How to pick up radio credits

A picture taken from the control room at the BBC Radio Theatre as Newsjack is recorded on the 13th September. Copyright: BBC

October 1983 marks the 40th anniversary of the death of Earl Tupper, the Costa Rican designer who was best known, you might not be surprised to discover, for inventing Tupperware.

I mention this because it coincides with the 40th anniversary of my first ever BBC writing credit, which I gained on the topical radio show Week Ending.

And while I can't vouch for this, I can almost guarantee that there will have been a joke at the end of the episode that went out the week that he died commemorating the passing of Mr Tupper. And it will almost certainly have been:

Earl Tupper, the Costa Rican designer who moved to the US and invented Tupperware, died this week. At the funeral Mr Tupper was buried in a see-through plastic box, one end of which snapped after three uses.

40 years on the inventions are different but the jokes are the same. If you want to know what happened at the funeral of the man who invented the USB stick, google it. You can probably hazard a guess.

I can't remember if they used the Tupper joke but have no problem at all remembering what my first Week Ending credit was for. The story was something to do with Britain having to negotiate with China regarding the future handover of Hong Kong, and Margaret Thatcher had put her favourite diplomat Sir Percy Cradock in charge.

The nearness of his surname to that of a then famous TV chef called Fanny Craddock was enough for me to write a sketch in which Sir Percy had his own cookery show and concocted some recipe for improving relations between Britain and China.

It was my first week of writing for the show and I can honestly say it was one of the happiest moments of my life. I'd quit my job as a journalist two months earlier, and here I was in the Big City doing what I'd always dreamed of.

I spent another three years writing for Week Ending and can barely remember more than half a dozen of the hundreds of lines and sketches I went on to write for it.

You always remember your first time.


Over the next couple of months I got more sketches and jokes on the show. Not every week. One of my strongest memories of that period was turning on the radio at 11 o'clock on Friday night, listening intently from start to finish. Half an hour later I was either ecstatically happy or utterly inconsolable.

Getting a credit on the show (and hearing my name read out at the end) set my mood up for the rest of the weekend. Failing to get anything on proved that I was wasting my time and moving to London had been a huge mistake.

So believe me when I tell you that every time I see your name at the end of the credits of Breaking The News (they're sent every Monday by email) I get VERY EXCITED! If we've been in touch before I may send an email congratulating you.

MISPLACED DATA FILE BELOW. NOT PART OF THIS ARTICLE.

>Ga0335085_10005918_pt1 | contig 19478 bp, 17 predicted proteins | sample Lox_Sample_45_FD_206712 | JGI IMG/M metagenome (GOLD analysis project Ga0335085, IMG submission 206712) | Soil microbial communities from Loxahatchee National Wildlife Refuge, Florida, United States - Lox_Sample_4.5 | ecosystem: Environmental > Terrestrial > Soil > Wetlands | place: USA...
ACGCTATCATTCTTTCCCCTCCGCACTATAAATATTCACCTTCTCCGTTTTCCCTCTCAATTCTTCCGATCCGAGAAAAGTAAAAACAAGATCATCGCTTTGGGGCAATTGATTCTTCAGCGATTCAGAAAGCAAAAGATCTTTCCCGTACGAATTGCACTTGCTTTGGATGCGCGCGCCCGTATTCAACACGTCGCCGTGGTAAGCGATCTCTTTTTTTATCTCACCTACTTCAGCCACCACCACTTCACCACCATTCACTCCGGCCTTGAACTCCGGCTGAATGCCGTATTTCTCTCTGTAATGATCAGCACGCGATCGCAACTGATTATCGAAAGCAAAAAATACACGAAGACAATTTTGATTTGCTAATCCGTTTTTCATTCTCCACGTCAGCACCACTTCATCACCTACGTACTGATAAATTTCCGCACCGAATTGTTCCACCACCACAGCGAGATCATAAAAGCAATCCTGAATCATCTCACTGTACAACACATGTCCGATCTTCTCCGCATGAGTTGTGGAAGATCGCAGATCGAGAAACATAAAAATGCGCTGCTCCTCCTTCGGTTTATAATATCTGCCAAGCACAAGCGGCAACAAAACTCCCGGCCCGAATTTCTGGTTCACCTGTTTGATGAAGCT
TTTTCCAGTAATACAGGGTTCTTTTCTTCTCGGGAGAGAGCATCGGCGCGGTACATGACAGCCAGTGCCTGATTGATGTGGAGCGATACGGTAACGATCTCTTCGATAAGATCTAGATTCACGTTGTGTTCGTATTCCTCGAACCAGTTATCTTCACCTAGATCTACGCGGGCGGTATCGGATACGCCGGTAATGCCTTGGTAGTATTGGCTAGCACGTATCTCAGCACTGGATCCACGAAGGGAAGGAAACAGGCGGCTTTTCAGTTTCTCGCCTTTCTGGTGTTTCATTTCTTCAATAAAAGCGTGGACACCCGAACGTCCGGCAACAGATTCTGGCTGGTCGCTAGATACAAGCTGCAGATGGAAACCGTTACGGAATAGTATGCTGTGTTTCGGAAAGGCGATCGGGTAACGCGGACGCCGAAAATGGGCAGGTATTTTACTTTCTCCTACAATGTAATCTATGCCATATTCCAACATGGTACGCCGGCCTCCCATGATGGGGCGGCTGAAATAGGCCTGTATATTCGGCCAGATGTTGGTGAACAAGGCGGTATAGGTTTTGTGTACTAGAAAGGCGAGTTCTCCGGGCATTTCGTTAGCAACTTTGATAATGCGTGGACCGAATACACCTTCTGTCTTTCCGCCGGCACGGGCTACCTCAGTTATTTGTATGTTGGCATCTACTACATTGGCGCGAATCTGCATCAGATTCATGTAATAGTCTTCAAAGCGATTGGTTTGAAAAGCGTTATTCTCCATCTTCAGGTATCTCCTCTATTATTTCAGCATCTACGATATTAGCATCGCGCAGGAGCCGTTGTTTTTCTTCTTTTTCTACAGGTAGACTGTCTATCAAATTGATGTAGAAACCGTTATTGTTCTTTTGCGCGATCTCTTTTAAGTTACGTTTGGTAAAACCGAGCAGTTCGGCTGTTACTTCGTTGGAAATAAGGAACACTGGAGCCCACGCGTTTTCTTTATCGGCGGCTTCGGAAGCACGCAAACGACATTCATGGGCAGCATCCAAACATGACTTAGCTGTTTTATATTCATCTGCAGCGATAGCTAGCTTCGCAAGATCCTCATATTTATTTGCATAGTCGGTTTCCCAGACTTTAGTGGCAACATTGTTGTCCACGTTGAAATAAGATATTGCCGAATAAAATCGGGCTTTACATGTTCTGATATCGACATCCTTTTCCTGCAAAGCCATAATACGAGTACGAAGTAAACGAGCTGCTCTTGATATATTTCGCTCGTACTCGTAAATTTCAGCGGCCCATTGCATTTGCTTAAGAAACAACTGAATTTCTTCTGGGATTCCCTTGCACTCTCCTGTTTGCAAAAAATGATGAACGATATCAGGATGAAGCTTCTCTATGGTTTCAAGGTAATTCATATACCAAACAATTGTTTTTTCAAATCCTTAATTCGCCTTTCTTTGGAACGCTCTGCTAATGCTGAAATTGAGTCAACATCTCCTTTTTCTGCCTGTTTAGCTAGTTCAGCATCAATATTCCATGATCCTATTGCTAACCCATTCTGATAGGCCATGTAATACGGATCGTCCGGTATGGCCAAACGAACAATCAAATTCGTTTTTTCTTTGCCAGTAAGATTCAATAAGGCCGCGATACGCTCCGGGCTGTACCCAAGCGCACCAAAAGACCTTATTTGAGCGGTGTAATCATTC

It's 40 years since I went through that experience but I remember the feeling like it was yesterday.

This is one other thing that hasn't changed since I started writing comedy: getting credits on topical radio shows is still the quickest way for any writer to become known to producers. And producers are the people who pay writers for their work.

It was true when Simon Blackwell (The Thick Of It, Breeders, Peep Show) got his, and Georgia Pritchett and Tony Roche picked up theirs in the 1990s (they went on to write for Succession). And it's still true now.

I know many of you reading this have long since decided that you're not interested in the news, and there's no point in even thinking about trying to write topical comedy.

But as my example proves, knowing or caring about politics isn't the most important requirement.

Like many of the Week Ending writers I despised that Government. Secretly I hoped that my hilarious jibes would bring the Thatcher Junta crashing to its knees and usher in a glorious era of kindness and socialism under the steadying hand of, er, Neil Kinnock.

In October 1983 I was happy to settle for a bunch of stupid jokes about Britain's recipe for improving relations.

There was almost nothing in that story about Sino-British relations that found its way into the sketch. The whole, flimsy basis for my 90 seconds of nonsense was that two people had similar names. It wasn't even spelt the same way. And the format was one you will have seen and heard a thousand times on sketch shows - a straightforward parody of a TV show that already exists.

The topical radio season kicks into gear again in the next few weeks. If you've been trying to get on there without success so far, keep at it. I mean eventually you might decide to stop but be sure to have given it a really good go before that.

And if you've never considered the possibility, now is the time to start.

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Lee Mack

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